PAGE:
The earth then brings forth green grass, plants, trees, and vegetation of every kind.
D. *Fourth day: creation of sun, moon, and stars* (1:14–19)
E. *Fifth day: creation of fish and fowl* (1:20–23)
F. *Sixth day: creation of land animals and people* (1:24–31; 2:7–20)[ii]
¨ Hebrews 11:3 (NIV) By faith we understand that the universe was formed at God’s command, so that what is seen was not made out of what was visible.
Who among us has the ability to simply speak and light comes into existence?
What less than Almighty Power could bring all things out of nothing?!
It is fitting that God showed Himself to us by His name Elohim as the first revelation of who He is.
Elohim is the one who brought the universe into existence out of nothing.
Elohim planned the design of the universe.
Elohim determined where the stars would be, where the sun and moon would exist in the universe, and where this speck of dust called Earth would be in the vast cosmos.
Elohim brought order out of chaos, light out of the darkness, and life into a lump of clay.
Elohim created the birds, animals, fish, trees, grass, etc. Everything that we see around us was created by Him.
Elohim established basic laws in this universe which do not change—e.g.
gravity—and it is through His power that everything not only exists but continues to work properly.
Elohim created the angels (including Lucifer who fell because of his pride) so there is nothing in the visible and invisible universe that He did not make.
Not only is Elohim The Creator, but the name Elohim gives us other revelations of His nature and character.
“We’ll look at specific titles later but it is helpful now to note various categories of titles by which Elohim is known.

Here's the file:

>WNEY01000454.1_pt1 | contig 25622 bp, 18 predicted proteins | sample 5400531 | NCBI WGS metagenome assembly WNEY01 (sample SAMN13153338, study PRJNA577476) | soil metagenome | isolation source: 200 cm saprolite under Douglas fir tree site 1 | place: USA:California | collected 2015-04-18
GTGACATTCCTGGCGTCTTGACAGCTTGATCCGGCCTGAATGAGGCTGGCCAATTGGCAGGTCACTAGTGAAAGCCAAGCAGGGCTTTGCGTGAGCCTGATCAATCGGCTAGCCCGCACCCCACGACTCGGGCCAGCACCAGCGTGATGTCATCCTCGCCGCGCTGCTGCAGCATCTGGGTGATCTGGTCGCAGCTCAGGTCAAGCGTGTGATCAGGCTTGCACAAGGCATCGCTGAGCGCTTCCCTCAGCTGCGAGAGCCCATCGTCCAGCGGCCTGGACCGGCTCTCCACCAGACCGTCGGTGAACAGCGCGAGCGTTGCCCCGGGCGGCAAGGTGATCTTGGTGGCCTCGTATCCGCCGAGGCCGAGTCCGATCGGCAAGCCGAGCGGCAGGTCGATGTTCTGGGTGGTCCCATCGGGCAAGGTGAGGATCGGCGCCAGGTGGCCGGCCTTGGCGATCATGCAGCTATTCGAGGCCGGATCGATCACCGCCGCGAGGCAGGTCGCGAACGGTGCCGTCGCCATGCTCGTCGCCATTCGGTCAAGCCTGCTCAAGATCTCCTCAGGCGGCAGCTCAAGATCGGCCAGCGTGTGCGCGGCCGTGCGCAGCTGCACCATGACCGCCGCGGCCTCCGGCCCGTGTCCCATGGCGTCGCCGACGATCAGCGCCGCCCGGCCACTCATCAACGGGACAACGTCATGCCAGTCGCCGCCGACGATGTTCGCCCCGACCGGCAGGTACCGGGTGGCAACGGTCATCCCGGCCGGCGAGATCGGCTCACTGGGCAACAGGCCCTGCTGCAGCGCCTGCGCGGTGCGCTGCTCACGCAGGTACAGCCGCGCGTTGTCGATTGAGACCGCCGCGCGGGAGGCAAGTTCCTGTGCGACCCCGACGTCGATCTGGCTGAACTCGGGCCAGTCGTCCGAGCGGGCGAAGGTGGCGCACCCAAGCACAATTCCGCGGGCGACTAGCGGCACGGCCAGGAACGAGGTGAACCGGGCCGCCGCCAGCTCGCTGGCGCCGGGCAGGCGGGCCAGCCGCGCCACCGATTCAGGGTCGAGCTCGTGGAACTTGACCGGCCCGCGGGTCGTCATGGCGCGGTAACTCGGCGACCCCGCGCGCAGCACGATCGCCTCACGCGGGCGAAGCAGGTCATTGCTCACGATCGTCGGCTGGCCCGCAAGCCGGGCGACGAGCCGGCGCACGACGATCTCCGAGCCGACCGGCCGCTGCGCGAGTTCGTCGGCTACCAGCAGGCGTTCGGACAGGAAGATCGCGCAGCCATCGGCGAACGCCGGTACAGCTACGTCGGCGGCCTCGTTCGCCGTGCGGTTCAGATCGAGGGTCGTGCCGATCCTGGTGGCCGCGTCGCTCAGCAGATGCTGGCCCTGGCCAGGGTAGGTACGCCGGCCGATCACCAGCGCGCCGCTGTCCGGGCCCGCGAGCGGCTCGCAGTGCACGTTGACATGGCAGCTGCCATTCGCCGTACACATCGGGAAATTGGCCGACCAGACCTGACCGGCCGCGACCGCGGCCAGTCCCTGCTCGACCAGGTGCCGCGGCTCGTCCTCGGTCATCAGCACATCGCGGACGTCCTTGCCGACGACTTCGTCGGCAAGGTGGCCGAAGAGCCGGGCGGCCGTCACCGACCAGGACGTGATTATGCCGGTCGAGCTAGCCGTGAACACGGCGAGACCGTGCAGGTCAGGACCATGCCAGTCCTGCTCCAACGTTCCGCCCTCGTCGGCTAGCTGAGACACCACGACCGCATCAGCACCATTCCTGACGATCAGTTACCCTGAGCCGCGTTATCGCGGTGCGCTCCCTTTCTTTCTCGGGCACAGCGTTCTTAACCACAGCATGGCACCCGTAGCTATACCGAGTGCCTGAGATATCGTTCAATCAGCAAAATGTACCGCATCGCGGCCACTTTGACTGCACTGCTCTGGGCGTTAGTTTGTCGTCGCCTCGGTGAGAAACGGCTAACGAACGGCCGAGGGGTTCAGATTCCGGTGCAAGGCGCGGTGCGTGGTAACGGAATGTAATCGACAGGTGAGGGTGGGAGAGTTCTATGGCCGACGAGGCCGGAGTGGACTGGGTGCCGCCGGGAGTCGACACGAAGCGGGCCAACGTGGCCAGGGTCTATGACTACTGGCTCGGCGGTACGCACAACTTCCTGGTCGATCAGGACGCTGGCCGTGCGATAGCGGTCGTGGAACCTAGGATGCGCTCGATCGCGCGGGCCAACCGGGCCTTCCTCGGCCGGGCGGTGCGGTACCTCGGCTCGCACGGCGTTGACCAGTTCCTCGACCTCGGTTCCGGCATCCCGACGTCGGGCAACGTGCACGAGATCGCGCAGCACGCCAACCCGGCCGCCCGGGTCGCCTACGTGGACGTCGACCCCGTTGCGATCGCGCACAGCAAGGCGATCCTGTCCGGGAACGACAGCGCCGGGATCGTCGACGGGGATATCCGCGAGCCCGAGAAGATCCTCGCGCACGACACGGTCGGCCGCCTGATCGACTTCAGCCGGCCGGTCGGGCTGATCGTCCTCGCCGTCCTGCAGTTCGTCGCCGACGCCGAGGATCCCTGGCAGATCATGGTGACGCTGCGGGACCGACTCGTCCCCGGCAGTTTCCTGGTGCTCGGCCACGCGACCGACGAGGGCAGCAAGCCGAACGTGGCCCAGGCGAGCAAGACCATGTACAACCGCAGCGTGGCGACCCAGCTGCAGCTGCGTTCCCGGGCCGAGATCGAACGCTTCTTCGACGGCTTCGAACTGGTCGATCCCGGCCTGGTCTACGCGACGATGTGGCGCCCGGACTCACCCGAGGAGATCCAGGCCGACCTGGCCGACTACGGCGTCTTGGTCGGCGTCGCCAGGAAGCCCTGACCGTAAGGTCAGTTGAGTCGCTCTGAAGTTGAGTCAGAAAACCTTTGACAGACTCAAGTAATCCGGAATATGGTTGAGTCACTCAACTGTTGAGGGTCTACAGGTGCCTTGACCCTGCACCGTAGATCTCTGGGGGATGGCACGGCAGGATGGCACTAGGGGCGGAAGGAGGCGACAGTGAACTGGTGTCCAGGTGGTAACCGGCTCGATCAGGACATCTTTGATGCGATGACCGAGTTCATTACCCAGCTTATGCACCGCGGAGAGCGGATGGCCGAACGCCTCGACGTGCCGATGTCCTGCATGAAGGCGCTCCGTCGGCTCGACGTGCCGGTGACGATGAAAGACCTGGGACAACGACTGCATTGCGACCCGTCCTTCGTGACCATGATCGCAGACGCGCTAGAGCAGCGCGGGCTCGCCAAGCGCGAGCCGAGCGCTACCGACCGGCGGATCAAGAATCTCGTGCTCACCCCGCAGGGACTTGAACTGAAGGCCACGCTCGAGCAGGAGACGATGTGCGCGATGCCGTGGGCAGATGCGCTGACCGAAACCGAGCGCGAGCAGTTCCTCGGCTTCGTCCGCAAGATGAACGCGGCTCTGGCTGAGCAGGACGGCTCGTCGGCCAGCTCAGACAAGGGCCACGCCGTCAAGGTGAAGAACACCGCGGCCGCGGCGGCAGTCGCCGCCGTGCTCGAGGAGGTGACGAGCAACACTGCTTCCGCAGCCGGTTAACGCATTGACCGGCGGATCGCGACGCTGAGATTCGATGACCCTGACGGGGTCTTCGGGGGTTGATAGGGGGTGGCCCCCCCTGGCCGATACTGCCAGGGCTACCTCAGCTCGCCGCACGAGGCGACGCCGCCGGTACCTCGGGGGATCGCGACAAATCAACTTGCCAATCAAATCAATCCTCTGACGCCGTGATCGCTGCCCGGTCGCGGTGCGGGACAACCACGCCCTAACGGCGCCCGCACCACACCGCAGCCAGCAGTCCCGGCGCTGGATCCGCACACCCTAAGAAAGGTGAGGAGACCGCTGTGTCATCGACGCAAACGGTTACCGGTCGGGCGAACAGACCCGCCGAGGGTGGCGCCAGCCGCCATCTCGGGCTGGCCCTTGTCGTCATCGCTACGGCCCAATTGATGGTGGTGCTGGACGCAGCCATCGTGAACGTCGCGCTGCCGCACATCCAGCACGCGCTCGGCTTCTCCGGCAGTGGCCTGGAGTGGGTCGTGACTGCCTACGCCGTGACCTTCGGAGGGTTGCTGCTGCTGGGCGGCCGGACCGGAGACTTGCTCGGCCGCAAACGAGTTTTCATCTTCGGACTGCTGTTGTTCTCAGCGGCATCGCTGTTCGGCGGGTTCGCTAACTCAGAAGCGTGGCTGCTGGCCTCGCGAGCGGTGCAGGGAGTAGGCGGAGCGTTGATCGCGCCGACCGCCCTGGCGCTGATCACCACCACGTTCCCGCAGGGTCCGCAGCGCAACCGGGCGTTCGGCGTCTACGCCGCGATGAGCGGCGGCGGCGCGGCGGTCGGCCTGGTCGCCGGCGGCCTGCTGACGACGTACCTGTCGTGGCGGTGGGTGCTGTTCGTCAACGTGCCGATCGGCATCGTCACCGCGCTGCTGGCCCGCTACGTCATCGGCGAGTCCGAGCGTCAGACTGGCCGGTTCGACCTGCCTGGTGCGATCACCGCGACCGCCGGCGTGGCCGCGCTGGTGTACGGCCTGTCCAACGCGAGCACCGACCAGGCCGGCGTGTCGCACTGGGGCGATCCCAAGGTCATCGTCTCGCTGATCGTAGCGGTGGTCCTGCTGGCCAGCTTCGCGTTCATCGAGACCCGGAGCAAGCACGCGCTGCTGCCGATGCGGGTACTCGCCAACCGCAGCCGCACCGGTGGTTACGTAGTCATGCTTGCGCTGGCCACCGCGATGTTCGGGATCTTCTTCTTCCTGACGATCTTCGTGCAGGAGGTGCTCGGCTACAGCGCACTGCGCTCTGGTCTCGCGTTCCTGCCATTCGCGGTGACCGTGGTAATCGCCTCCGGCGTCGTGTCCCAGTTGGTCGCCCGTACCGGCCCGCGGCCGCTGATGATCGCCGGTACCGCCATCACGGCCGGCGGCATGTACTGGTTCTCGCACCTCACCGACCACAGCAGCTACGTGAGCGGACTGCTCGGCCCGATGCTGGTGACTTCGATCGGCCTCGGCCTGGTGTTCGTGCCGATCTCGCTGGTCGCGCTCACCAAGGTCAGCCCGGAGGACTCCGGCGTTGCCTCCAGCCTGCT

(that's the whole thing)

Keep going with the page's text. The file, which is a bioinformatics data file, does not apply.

*God the Creator.*
The title Elohim is itself a Creator name (we just saw that).
But Scripture adds to His honor by calling Him “God, who formed the earth” (Is.
45:18) and “God of heaven, who made the sea and the dry land” (Jonah 1:9).
*God the Sovereign One.
*A number of titles emphasize God’s sovereignty.
He is called “God… of all the kingdoms of the earth” (Is.
37:16), “the Lord, the God of heaven and the God of the earth” (Gen.
24:3), summed up in “God Most High” (Ps.
57:2), “God of all the earth” (Isa.
54:5), the “God of all flesh” (Jer.
32:27), the “God of heaven” (Neh.
2:4), and the “God of gods and the Lord of lords” (Deut.
*God the Judge.*
One aspect of Elohim’s sovereignty is seen in His role as “God who judges in the earth” (Ps.
50:6; 58:11) and as “God of justice” (Is.
*God as Savior.*
A number of titles emphasize God’s relationship to the human beings He has redeemed and called.
Thus Elohim is “the God of your father Abraham” (Gen.
26:24), “the God of Abraham, the God of Isaac, and the God of Jacob” (Ex.
In fact, some 100 such titles are found in the Old Testament, including those that link God with Israel, as “God of the armies of Israel” (1 Sam.
In these titles God is represented as the Savior of His people, truly the “God of our salvation” (1 Chr.
*God of history.*
Other titles link God with His acts in history.
Moses noted that the Israelites “heard His voice from the midst of the fire.…
God speaks with man; yet He still lives” (Deut.
David declared that “God… went out before [His] people” and “marched through the wilderness” (Ps.
*God of relationships.*
There are also titles that convey a sense of God’s intimacy with His own people.
Elohim is “a God near at hand” (Jer.
23:23) and “God in whom you trust” (2 Kin.
He is “my God of mercy” (Ps.